Nerd Alert blogger Sarah Kuhn's short novella appeared in 2009. The reviews, especially those by Kuhn's fellow online writers, proved conspicuously positive. Kuhn soon had a sizable following and a movie deal. With its nerdcore subject matter, the hyperbolic ballyhoo, and cleverly-designed cover, One Con Glory recommended itself to me and the opening certainly kept my attention.
Julie, a surly nerd girl, online journalist, and Science Fiction Convention regular, has as her inspiration and mirror Glory Gilmore, the token female member of a fictional Marvel Universe team. Their comic, short-lived, has recently inspired a television series; many of its viewers remain ignorant of the original four-color series. Julie opens the story with an account of how, over the years, she lost her first three Glory action figures, and culminates with a hilarious narrative of how she then lost a fourth figure and her college boyfriend, due to her own nerd obsessiveness.
A few years have passed since that crucial incident, and she's off to GinormoCon on a quest for the now-rare action figure. What she finds might be true love.
The story that follows will not appeal equally to all readers, and for me, nothing manages to be quite as funny or effective at communicating character as that opening sequence. However, One Con Glory finds its saving grace in Sarah Kuhn's witty, fast-paced style. She doesn't give us time to get bored, and I could get behind Julie. Her progress, while predicable, is believable. We see both the little nerdling who became the cranky adult, and the cranky adult as she becomes more amenable to human contact, unmediated by discussions of X-Men trivia.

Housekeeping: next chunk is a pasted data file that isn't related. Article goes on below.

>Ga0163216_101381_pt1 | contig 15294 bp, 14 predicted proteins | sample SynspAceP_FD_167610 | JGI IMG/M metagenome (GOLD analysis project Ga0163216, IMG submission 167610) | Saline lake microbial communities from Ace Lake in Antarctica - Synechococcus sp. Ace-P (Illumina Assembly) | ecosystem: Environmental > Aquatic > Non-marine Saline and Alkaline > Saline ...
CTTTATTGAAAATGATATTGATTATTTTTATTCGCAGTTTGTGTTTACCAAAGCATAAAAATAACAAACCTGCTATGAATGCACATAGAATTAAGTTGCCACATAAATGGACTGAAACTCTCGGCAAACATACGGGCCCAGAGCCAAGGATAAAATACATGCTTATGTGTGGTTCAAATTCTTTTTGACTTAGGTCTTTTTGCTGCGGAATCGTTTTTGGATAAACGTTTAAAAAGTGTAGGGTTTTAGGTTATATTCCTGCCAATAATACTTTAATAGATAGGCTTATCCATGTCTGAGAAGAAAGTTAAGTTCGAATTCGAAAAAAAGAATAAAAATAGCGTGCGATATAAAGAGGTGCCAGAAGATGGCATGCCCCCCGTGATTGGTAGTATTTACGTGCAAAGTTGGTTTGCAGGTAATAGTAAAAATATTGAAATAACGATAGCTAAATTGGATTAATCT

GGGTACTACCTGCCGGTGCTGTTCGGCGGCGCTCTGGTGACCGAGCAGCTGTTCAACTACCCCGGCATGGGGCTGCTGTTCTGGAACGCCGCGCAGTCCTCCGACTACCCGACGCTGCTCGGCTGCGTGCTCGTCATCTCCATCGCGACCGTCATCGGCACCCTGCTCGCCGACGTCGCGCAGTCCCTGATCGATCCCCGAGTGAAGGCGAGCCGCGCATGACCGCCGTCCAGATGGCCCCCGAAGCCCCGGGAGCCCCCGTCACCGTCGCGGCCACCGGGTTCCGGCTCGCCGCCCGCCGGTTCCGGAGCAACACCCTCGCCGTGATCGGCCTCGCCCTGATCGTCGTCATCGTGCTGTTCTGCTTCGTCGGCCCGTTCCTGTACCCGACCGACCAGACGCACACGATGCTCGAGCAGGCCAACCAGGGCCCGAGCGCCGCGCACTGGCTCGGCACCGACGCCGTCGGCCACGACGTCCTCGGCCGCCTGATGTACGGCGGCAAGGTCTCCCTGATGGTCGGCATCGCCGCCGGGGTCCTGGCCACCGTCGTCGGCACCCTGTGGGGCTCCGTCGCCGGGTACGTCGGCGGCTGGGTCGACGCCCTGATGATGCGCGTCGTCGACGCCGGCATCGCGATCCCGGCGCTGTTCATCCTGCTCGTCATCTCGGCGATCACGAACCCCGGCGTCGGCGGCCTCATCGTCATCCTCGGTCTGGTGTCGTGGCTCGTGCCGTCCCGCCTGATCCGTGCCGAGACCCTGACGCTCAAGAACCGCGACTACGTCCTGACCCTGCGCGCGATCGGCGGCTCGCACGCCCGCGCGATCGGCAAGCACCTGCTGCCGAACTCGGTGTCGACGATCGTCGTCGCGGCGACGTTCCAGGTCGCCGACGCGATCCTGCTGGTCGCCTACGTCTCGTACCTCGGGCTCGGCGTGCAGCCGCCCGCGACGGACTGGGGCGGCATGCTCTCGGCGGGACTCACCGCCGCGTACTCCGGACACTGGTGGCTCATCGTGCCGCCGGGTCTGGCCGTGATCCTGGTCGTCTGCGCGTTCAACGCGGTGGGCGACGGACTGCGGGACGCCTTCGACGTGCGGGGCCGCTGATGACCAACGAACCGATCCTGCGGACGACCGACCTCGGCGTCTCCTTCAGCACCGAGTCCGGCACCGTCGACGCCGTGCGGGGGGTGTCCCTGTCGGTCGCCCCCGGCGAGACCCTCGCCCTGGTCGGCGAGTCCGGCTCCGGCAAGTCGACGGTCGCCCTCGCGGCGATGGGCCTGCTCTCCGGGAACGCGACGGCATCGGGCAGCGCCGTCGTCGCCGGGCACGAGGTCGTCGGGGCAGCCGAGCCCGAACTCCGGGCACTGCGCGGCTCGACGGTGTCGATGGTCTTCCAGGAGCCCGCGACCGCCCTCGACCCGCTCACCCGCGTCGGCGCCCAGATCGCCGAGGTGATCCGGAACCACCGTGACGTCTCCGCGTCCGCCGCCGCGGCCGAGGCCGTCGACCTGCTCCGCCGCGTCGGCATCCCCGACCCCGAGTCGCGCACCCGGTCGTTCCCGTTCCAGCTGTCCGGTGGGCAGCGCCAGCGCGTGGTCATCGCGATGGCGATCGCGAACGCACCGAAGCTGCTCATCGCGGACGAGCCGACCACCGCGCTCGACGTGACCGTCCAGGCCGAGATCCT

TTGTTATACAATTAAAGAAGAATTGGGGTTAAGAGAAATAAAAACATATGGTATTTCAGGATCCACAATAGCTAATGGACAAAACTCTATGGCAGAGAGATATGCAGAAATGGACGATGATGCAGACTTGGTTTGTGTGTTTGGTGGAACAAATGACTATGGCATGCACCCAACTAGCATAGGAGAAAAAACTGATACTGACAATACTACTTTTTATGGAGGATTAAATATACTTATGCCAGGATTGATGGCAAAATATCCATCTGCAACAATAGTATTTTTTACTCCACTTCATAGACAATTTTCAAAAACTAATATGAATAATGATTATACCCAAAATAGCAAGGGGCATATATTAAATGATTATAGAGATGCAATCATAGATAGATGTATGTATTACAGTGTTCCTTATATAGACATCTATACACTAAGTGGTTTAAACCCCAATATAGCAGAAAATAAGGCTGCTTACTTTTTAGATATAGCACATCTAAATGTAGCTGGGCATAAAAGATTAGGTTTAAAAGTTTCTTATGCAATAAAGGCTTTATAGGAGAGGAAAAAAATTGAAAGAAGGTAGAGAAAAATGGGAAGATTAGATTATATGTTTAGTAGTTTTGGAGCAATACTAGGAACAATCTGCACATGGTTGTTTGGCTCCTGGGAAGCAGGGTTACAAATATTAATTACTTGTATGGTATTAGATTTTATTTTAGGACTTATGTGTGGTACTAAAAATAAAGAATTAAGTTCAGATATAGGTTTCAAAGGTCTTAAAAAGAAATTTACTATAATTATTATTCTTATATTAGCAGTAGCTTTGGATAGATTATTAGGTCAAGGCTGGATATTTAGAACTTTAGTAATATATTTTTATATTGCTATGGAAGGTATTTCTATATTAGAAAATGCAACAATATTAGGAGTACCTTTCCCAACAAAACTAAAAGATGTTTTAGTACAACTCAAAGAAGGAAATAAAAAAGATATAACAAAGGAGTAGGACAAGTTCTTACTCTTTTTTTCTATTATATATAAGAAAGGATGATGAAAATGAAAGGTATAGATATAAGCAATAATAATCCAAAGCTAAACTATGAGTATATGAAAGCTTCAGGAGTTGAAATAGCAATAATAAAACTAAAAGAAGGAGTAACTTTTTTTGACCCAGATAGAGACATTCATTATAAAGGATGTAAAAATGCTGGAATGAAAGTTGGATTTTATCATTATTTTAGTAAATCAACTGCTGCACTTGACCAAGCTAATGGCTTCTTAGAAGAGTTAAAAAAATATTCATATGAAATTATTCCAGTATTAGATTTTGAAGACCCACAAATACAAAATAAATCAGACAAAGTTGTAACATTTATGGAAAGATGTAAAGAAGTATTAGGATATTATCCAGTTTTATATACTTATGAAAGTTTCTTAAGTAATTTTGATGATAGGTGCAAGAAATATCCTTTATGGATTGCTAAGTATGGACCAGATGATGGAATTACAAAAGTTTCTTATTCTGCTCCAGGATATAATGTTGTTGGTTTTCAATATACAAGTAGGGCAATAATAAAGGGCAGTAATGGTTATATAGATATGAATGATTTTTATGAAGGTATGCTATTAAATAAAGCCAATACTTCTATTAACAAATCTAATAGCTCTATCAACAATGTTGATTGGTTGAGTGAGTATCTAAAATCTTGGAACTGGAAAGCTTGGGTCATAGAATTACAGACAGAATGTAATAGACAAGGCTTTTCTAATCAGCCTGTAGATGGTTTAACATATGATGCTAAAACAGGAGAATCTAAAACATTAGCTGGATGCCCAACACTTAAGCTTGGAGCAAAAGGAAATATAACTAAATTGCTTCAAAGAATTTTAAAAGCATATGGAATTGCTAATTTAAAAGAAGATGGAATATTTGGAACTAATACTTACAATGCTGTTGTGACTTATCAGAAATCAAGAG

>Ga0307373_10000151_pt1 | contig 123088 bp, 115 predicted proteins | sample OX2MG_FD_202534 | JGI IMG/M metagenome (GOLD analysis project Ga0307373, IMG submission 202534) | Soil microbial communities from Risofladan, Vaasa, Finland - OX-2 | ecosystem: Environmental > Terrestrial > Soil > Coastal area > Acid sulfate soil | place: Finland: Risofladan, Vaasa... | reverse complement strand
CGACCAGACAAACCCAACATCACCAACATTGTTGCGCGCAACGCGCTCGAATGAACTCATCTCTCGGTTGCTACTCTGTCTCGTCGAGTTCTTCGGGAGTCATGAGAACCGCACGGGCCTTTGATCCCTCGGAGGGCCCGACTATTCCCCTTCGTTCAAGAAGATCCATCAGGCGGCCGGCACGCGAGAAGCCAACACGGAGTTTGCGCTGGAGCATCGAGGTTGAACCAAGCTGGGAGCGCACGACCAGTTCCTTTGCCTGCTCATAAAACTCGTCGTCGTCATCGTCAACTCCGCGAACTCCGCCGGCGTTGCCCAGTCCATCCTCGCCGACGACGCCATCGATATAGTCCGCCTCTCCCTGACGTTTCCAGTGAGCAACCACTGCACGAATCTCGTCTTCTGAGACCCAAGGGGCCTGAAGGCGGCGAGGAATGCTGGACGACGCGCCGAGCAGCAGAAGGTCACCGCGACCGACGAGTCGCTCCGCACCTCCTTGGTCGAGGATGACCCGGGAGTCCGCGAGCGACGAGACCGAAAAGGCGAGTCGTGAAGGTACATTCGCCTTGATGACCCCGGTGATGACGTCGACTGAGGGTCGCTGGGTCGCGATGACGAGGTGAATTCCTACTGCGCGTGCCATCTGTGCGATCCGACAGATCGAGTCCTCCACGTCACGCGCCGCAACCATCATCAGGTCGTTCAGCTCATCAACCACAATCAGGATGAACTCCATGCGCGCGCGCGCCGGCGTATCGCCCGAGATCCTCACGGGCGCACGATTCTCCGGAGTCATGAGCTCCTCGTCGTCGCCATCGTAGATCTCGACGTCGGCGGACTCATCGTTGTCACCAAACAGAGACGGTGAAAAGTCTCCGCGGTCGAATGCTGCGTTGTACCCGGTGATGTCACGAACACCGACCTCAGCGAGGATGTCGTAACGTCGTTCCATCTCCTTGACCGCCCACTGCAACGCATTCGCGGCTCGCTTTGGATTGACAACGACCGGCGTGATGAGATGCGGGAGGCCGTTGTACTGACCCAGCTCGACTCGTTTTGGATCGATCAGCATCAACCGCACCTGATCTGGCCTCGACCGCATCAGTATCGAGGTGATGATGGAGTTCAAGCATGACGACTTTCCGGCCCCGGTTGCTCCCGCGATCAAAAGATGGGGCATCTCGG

Still, reading the online reviews for this story, I expected something stronger and fresher— and yes, I suppose, I'm not One Con's target readership. At its heart, we have a highly predictable Rom-Com superimposed on the world of the nerd-con. The secondary characters have, at most, two dimensions, and our protagonist is clearly a Mary Sue. Kuhn tries to ground the love interest, Jack Camden, but he remains, for the most part, a geek-girl fantasy.
Kuhn herself calls her novella's premise "unoriginal" (Author Q&A, 101), but she does provide a few fresh twists on conventions (in both senses of the word). Kuhn describes the world of the Con in layers of geek references which she truly understands. We can certainly picture her world, if we've been there, but it has not been realized in a way that would give the casual or mundane reader the best sense of where we are. She also serves up several stereotypes, but they come from within fandom.
This makes for a fast, fun read, but it's hardly literature for the ages. It also runs briefly; even with several pages of special features, One Con Glory barely breaks 100 pages. It does make an excellent treatment for a movie. I wasn't surprised to hear the rights have been sold; whether or not an actual film appears remains to be seen. We've long needed a comedy, even a rom-com, set in the world of the SF Convention, depicted by someone who actually understands them.
The mainstream media, despite having commandeered Comic-Con and profited mightily from works once the province of nerds, tends to get Geekdom wrong. My fear is that, despite the best efforts of Sarah Kuhn, the film will not do the concept justice.
However, if the film sees completion and release, I intend to buy a ticket. We've had a nerd buddy comedy, nerd black comedy, and nerd road movie, all made with an insider's perspective.1 They all found some success, but all have been uneven in their execution and limited in their appeal. The full-out convention comedy might be a real breakthrough, and One Con Glory has the necessary raw material.2
One Con Glory
ISBN: 978-0578060750, 0578060752
First published: November, 2009.
1. Although not necessarily thought of as a nerd film, the extraordinary Ghost World might reasonably be regarded as the best and most successful film about nerds, albeit teen girl hipster-nerds, a breed apart.
2. The One Con filmmakers should hurry, while Ellen Page is still young-looking enough to play Julie.